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Effects of auditory distraction on voluntary movements: exploring the underlying mechanisms associated with parallel processing

Bigliassi, Marcelo; Karageorghis, Costas I.; Nowicky, Alexander V.; Wright, Michael J. and Orgs, Guido. 2017. Effects of auditory distraction on voluntary movements: exploring the underlying mechanisms associated with parallel processing. Psychological Research, ISSN 0340-0727 [Article]

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Abstract or Description

Highly demanding cognitive-motor tasks can be negatively influenced by the presence of auditory stim- uli. The human brain attempts to partially suppress the pro- cessing of potential distractors in order that motor tasks can be completed successfully. The present study sought to fur- ther understand the attentional neural systems that activate in response to potential distractors during the execution of movements. Nineteen participants (9 women and 10 men) were administered isometric ankle-dorsiflexion tasks for 10 s at a light intensity. Electroencephalography was used to assess the electrical activity in the brain, and a music excerpt was used to distract participants. Three conditions were administered: auditory distraction during the execu- tion of movement (auditory distraction; AD), movement execution in the absence of auditory distraction (control; CO), and auditory distraction in the absence of movement (stimulus-only; SO). AD was compared with SO to iden- tify the mechanisms underlying the attentional processing associated with attentional shifts from internal association (task-related) to external (task-unrelated) sensory cues. The results of the present study indicated that the EMG ampli- tude was not compromised when the auditory stimulus was administered. Accordingly, EEG activity was upregulated at 0.368 s in AD when compared to SO. Source reconstruc- tion analysis indicated that right and central parietal regions of the cortex activated at 0.368 s in order to reduce the processing of task-irrelevant stimuli during the execution of movements. The brain mechanisms that underlie the con- trol of potential distractors during exercise were possibly associated with the activity of the frontoparietal network.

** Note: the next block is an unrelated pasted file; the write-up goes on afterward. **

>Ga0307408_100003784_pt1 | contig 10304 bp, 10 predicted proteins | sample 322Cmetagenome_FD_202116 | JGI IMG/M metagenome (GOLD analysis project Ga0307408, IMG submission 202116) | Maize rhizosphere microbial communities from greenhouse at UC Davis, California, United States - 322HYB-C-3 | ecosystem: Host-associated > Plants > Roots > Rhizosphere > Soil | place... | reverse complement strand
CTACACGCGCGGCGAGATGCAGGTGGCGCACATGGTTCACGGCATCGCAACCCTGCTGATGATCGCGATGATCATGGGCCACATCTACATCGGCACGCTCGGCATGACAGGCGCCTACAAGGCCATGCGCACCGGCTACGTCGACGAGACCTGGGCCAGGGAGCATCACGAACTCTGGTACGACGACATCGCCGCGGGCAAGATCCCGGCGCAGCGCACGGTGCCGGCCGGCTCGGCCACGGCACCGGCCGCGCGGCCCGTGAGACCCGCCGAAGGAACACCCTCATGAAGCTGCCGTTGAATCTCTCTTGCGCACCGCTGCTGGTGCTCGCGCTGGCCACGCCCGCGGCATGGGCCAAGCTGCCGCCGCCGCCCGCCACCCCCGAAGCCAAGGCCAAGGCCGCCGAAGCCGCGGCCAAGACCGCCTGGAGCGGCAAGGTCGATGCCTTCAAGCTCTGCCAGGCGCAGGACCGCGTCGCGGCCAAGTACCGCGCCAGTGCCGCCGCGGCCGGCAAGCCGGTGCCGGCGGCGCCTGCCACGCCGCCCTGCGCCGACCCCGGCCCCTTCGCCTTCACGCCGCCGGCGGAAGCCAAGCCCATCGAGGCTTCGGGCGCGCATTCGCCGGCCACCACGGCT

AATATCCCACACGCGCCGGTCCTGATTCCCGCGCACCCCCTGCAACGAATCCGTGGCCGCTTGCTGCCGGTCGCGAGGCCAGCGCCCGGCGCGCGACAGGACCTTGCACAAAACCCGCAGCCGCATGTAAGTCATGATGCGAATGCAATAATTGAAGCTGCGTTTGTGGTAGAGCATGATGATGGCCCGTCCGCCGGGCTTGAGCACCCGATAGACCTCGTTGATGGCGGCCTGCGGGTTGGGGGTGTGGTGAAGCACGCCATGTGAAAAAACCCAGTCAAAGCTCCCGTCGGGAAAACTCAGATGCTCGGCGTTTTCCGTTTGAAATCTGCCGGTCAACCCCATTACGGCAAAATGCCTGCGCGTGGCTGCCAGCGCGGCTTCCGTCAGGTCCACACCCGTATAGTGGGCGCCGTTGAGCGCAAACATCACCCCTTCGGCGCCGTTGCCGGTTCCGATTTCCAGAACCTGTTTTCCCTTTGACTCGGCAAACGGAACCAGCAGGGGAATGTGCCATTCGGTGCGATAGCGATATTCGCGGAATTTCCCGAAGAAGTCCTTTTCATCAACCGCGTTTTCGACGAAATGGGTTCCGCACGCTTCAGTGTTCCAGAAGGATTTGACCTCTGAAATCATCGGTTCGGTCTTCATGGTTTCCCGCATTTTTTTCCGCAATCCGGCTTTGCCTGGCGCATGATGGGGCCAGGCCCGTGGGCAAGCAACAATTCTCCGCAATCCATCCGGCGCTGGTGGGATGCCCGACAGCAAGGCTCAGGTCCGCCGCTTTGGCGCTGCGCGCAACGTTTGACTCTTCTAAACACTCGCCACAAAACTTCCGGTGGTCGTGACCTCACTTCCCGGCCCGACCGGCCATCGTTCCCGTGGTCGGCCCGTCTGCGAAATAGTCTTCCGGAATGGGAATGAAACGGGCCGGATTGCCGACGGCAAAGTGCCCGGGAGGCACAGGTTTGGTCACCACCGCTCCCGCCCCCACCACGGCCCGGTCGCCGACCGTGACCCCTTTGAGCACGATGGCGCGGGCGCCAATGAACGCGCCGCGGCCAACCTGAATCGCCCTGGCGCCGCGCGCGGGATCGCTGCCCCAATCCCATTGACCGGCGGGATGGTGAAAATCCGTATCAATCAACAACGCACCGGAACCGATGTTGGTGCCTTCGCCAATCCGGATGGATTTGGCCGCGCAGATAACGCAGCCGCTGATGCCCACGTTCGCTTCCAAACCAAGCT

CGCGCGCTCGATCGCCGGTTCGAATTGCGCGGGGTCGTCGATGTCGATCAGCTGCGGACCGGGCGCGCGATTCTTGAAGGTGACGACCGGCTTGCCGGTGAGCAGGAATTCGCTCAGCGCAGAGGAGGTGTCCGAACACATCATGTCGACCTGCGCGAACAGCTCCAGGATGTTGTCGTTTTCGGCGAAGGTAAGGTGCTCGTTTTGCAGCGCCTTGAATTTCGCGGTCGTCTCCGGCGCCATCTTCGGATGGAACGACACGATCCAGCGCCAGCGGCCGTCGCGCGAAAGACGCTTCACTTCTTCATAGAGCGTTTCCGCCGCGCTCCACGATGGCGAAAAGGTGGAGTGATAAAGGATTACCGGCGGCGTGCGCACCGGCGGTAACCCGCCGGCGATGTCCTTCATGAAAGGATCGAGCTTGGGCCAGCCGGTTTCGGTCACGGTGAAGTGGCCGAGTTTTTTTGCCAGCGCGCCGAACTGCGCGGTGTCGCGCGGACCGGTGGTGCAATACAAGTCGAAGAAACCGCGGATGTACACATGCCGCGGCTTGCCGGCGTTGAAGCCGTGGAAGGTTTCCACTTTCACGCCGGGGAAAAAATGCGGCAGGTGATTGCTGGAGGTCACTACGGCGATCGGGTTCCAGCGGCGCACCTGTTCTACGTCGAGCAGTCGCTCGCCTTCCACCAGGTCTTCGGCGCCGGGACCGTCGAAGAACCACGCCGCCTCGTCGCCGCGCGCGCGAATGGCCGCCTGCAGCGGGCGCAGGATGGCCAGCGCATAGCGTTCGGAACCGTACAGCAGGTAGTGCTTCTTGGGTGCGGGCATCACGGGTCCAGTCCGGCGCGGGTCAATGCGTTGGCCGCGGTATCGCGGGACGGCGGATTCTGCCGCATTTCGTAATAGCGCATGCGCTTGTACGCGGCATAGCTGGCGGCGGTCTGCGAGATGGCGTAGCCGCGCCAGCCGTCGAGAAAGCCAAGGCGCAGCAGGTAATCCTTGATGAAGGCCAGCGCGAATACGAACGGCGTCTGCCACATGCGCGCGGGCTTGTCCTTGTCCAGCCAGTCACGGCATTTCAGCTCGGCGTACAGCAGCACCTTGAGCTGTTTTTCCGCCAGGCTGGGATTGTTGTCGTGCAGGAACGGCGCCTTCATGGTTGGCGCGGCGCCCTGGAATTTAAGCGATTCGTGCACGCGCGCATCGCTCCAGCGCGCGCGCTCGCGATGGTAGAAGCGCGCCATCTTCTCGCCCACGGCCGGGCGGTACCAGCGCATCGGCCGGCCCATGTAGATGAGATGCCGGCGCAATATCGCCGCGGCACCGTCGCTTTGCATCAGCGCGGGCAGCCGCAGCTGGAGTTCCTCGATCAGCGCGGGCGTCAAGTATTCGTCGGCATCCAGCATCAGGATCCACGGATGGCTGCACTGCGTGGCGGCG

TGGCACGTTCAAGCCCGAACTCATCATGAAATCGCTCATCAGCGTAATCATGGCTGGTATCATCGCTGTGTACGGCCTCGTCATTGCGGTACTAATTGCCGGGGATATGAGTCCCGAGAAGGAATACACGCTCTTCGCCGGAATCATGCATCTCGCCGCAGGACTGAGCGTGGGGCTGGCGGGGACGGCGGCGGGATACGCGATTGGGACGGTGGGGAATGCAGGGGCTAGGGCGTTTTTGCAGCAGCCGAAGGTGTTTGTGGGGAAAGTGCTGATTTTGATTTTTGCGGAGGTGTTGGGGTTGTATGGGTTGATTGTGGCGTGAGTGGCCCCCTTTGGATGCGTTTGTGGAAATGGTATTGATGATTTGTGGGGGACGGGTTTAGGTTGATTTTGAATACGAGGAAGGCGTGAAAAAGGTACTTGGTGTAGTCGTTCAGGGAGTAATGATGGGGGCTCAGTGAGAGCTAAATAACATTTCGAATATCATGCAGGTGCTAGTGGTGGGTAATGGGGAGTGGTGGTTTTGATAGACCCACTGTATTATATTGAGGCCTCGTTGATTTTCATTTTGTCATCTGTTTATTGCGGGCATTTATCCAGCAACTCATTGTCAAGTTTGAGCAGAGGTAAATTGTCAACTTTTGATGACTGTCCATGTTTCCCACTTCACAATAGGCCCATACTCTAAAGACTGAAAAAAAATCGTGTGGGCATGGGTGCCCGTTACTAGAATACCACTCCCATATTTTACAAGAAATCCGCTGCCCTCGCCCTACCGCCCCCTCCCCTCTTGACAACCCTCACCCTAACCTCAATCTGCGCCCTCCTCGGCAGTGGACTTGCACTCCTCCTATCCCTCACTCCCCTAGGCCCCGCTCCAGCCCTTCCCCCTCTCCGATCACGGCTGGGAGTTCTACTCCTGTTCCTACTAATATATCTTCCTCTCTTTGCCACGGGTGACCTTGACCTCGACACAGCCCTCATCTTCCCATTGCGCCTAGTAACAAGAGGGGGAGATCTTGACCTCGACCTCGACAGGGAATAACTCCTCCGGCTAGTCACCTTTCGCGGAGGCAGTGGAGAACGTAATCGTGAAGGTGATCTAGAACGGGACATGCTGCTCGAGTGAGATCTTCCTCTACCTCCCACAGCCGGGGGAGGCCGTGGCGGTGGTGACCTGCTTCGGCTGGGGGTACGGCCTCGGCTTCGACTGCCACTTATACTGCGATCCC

Item Type:

Article

Identification Number (DOI):

https://doi.org/10.1007/s00426-017-0859-5

Departments, Centres and Research Units:

Psychology

Dates:

DateEvent
21 March 2017Accepted
8 April 2017Published Online

Item ID:

20498

Date Deposited:

25 May 2017 09:44

Last Modified:

29 Apr 2020 16:27

Peer Reviewed:

Yes, this version has been peer-reviewed.

URI:

http://research.gold.ac.uk/id/eprint/20498

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